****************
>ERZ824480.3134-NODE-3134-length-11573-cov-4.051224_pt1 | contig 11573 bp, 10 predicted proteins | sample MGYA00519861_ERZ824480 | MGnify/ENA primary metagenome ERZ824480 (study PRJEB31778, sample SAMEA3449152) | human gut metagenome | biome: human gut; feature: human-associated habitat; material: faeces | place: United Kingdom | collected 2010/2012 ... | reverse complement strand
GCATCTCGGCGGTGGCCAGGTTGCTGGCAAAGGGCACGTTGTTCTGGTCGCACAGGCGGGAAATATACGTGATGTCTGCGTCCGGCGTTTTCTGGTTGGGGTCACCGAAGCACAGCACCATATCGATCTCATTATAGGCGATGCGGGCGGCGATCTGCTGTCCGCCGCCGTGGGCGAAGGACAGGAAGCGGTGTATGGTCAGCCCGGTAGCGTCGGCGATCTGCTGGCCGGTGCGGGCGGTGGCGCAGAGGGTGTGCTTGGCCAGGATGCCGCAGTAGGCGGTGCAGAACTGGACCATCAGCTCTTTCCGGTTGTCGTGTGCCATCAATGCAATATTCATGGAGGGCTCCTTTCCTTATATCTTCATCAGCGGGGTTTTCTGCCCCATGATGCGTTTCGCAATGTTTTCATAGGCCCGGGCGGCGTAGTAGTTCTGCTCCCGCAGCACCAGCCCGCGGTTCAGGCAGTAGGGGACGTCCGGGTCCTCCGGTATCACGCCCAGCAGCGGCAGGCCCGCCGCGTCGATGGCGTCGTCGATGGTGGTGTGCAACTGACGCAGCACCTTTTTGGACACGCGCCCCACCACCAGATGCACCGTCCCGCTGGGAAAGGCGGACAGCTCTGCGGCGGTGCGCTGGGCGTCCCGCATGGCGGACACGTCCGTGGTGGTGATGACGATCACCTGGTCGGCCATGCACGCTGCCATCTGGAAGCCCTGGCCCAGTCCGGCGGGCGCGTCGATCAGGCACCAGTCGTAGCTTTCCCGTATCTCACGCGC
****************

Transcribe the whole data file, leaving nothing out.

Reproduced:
>ERZ824480.3134-NODE-3134-length-11573-cov-4.051224_pt1 | contig 11573 bp, 10 predicted proteins | sample MGYA00519861_ERZ824480 | MGnify/ENA primary metagenome ERZ824480 (study PRJEB31778, sample SAMEA3449152) | human gut metagenome | biome: human gut; feature: human-associated habitat; material: faeces | place: United Kingdom | collected 2010/2012 ... | reverse complement strand
GCATCTCGGCGGTGGCCAGGTTGCTGGCAAAGGGCACGTTGTTCTGGTCGCACAGGCGGGAAATATACGTGATGTCTGCGTCCGGCGTTTTCTGGTTGGGGTCACCGAAGCACAGCACCATATCGATCTCATTATAGGCGATGCGGGCGGCGATCTGCTGTCCGCCGCCGTGGGCGAAGGACAGGAAGCGGTGTATGGTCAGCCCGGTAGCGTCGGCGATCTGCTGGCCGGTGCGGGCGGTGGCGCAGAGGGTGTGCTTGGCCAGGATGCCGCAGTAGGCGGTGCAGAACTGGACCATCAGCTCTTTCCGGTTGTCGTGTGCCATCAATGCAATATTCATGGAGGGCTCCTTTCCTTATATCTTCATCAGCGGGGTTTTCTGCCCCATGATGCGTTTCGCAATGTTTTCATAGGCCCGGGCGGCGTAGTAGTTCTGCTCCCGCAGCACCAGCCCGCGGTTCAGGCAGTAGGGGACGTCCGGGTCCTCCGGTATCACGCCCAGCAGCGGCAGGCCCGCCGCGTCGATGGCGTCGTCGATGGTGGTGTGCAACTGACGCAGCACCTTTTTGGACACGCGCCCCACCACCAGATGCACCGTCCCGCTGGGAAAGGCGGACAGCTCTGCGGCGGTGCGCTGGGCGTCCCGCATGGCGGACACGTCCGTGGTGGTGATGACGATCACCTGGTCGGCCATGCACGCTGCCATCTGGAAGCCCTGGCCCAGTCCGGCGGGCGCGTCGATCAGGCACCAGTCGTAGCTTTCCCGTATCTCACGCGC